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My mum asked me this week if she thought I would ever regret putting so much of my children’s lives online, if i thought there was the possibility that they might feel offended by having so much revealed to strangers. It’s a very good question.
My immediate answer was no. Firstly, I don’t see what I do on my blog as being hugely different from what others do on Facebook or parenting forums; it’s a modern-day photo album but with the added bonus of text, and perhaps to a larger audience. It means I will never forget these very precious early moment of my kids lives.
Secondly, I’m a bit of a show off, an over sharer (well, duh). I’m happy to be writing all these things about me and will always be 100% honest in my blog, but believe it or not there are things I hold back on and don’t write about. My husband, for one. Although I’m happy to share snippets of our life together I’m not sure how happy he’d be if I shared things about his life, too, so I leave him and our marriage out for the most part (nobody wants to read about the 2 hour bickering row we had in Madrid about directions. Nobody. Not even me).
I’m also careful to never blog about specifics of Elfie’s illness. I’ll talk about it to some degree but I really think its up to her to share the details if she ever wants to, and I made a vow to myself to always respect her enough to give her that privacy. I think it’s important to share the impact it has on our life as a family but the intricacies will remain unspoken.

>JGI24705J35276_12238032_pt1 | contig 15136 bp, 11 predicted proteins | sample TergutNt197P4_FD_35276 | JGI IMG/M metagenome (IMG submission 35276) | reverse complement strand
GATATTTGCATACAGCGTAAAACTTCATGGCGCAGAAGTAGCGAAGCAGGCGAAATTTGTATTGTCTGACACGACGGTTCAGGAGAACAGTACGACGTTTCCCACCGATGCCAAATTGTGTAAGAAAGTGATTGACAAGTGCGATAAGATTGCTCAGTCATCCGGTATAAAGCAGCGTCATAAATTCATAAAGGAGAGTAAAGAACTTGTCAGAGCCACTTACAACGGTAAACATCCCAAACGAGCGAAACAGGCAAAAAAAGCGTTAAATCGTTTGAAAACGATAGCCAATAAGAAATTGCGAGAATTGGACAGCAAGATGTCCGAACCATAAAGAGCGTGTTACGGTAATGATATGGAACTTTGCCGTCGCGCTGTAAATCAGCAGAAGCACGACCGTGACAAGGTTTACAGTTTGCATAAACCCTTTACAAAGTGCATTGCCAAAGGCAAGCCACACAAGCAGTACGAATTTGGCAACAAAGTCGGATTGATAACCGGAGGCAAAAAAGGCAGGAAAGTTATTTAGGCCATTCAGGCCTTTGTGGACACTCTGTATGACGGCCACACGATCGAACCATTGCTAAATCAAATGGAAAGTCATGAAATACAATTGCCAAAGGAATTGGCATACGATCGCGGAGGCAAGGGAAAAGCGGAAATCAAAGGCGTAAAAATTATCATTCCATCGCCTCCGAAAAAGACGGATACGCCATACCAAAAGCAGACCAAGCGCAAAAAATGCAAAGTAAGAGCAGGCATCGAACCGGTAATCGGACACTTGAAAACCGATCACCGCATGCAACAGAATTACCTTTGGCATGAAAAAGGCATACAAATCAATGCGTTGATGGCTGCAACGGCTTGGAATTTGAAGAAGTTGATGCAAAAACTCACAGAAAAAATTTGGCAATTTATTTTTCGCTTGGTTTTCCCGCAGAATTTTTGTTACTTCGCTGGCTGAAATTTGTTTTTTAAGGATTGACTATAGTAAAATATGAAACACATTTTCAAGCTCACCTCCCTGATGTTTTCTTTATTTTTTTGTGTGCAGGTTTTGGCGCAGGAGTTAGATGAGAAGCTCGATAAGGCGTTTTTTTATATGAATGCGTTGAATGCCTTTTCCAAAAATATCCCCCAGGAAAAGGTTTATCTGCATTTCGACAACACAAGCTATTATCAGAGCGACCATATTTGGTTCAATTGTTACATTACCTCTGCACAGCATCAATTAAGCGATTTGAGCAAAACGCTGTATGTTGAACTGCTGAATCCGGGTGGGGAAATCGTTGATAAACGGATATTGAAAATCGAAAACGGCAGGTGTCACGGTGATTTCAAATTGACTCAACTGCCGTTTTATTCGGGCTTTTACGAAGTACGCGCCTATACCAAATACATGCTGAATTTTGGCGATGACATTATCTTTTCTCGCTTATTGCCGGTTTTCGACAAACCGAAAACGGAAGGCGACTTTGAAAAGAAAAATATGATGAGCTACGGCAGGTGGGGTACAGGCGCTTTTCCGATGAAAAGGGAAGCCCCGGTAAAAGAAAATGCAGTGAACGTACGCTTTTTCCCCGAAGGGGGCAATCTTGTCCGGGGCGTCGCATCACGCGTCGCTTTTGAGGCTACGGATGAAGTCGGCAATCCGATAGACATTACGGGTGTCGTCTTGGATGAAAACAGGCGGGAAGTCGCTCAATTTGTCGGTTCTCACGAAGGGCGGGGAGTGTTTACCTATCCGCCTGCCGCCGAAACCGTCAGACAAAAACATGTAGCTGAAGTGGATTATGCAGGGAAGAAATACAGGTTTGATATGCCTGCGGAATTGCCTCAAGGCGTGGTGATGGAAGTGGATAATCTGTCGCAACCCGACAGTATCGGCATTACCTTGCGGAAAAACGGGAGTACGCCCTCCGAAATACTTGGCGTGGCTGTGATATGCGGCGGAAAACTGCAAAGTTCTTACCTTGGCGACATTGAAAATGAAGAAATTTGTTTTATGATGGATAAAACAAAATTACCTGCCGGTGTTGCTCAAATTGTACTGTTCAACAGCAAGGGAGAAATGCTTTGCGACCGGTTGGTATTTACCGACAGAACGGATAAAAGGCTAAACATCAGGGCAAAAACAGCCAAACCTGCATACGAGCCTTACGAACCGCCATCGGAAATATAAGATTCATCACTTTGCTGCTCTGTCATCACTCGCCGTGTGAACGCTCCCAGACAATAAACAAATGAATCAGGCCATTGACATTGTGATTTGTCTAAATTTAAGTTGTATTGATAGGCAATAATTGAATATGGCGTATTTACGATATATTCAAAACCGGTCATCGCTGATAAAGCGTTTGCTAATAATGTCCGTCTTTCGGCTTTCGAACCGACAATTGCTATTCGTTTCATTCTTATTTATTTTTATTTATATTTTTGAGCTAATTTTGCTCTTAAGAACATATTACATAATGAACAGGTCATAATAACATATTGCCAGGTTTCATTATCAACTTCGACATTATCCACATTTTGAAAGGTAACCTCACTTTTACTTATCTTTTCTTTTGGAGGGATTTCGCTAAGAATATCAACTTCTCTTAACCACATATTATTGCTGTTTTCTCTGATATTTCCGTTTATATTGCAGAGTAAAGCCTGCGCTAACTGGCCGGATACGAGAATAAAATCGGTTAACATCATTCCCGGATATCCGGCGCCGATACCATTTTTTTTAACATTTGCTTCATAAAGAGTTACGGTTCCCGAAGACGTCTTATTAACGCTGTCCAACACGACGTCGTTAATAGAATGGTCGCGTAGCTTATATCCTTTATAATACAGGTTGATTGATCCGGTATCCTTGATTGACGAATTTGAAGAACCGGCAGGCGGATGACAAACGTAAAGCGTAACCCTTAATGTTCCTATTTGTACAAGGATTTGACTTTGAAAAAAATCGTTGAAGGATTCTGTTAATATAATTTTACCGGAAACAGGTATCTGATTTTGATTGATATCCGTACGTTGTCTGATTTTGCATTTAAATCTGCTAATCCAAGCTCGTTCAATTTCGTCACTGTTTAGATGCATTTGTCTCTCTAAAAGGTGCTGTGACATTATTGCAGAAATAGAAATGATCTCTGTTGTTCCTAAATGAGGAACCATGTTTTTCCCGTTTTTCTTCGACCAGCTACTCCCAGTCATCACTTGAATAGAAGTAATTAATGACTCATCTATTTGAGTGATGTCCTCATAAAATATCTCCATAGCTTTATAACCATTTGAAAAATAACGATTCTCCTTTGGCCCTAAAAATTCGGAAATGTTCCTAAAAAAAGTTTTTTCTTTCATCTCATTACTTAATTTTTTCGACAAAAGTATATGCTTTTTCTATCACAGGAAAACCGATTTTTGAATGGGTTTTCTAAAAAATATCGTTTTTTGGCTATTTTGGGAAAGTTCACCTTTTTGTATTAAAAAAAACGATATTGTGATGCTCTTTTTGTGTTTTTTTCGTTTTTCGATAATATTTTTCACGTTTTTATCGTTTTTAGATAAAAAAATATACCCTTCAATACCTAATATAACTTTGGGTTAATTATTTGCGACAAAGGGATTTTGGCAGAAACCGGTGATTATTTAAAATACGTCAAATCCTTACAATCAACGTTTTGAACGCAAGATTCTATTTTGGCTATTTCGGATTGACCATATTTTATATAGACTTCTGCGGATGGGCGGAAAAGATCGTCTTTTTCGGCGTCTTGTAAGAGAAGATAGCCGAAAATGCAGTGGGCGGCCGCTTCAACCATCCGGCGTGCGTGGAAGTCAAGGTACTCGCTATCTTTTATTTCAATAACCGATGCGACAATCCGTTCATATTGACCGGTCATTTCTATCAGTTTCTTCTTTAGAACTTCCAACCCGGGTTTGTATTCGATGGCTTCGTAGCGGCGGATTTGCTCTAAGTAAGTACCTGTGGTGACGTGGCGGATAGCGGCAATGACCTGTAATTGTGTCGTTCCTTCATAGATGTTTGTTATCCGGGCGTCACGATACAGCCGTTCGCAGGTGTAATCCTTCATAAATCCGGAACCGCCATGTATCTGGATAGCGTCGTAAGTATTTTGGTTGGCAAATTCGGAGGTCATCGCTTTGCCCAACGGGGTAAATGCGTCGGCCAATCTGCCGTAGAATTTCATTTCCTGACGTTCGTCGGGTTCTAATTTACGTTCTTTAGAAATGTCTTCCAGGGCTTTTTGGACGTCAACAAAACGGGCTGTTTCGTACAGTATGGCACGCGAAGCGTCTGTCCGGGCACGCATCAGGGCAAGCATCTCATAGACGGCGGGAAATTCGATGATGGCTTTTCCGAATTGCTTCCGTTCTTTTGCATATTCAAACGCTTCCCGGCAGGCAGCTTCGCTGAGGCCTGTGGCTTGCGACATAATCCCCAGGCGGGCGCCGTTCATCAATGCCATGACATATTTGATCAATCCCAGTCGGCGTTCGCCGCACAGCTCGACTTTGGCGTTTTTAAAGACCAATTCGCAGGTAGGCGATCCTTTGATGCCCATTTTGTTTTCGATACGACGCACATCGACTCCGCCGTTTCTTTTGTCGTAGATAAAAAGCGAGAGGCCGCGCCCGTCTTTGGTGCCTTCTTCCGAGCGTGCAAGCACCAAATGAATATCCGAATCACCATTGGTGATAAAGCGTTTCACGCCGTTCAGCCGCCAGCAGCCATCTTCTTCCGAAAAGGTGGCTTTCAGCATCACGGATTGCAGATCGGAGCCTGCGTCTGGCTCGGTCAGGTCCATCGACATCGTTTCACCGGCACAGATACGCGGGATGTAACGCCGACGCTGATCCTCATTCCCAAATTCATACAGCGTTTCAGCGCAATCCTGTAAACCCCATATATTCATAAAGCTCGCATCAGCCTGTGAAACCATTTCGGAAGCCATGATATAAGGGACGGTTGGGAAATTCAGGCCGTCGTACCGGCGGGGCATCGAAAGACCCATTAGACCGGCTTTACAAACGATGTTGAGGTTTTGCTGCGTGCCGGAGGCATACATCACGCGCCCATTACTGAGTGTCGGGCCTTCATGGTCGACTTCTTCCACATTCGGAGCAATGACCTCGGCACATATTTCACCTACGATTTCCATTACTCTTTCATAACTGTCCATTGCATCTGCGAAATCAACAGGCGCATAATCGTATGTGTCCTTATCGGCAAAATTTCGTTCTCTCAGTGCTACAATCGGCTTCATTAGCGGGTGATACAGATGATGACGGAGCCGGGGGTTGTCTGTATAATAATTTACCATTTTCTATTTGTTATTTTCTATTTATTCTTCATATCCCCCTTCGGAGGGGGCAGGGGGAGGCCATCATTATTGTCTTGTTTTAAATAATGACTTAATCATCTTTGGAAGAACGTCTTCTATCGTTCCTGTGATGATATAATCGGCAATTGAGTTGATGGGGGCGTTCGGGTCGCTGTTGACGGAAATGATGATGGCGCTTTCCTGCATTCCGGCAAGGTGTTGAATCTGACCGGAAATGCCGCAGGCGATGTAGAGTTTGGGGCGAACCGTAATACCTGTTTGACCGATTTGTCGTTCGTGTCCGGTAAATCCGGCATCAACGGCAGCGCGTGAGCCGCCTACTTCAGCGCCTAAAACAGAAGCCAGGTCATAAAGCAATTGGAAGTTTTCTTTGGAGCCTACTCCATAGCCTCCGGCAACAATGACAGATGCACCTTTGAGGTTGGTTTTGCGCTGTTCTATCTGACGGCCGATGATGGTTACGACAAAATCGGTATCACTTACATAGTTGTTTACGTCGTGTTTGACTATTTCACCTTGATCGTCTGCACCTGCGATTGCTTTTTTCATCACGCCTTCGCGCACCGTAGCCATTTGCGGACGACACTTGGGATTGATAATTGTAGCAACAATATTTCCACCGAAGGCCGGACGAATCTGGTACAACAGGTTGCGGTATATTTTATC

Did I say ME ME ME?!
All this deep thinking got me pondering the reasons why I blog and I re-visited a post I made about this way back in 2010. My reasons for blogging haven’t really changed since then – I like to share, hear what others have to say about my thoughts, get things off my chest. Nothing means more to me than the emails I get from pregnant women, or women with young children, saying that I’ve helped them or inspired them in some way. Every time I get one of these emails I feel happy that I have shared.
I also love to write and have blogged in one form or another since about 1999. I found my old online journals this week and goodness, all I cared about back then in the teenage years were boys, schoolwork (how to do as little as possible) and talking about myself. But that was when I first got into writing down my thoughts once a day and I haven’t stopped since. My writing’s evolved a little – its less self-obsessed and there are fewer emoticons – but I still get a lot of enjoyment out of it and I remember all those nuances of being a teenager because I blogged about it.
Those are the reasons I blog: memories, community and enjoyment. I hope that in years to come my kids will understand that and will look back on my blog as a wonderful record of our lives.
This doesn’t mean I don’t have moments of self-doubt about blogging. What about our safety? Am I releasing too much information online? Will Elfie and Huxley hate me for it when they’re older? When I started blogging all those years ago I hated telling my real-life friends about my site because it seemed so terribly self-indulgent; is that how I should feel now? Am I selfish for thinking ME ME ME so much?
This is a time when I’d like to open it up to you: why do you blog? Do you worry about how your children will feel about your blog? Do you consider those who blog just slightly self-obesessed? I would love to hear your thoughts.
(NB: this week I imported some of my more relevant posts from my old blog, www.the-alice.co.uk… it seems that if you subscribe via RSS you’re safe, but so sorry to anyone who received hundreds of email subscription notifications!)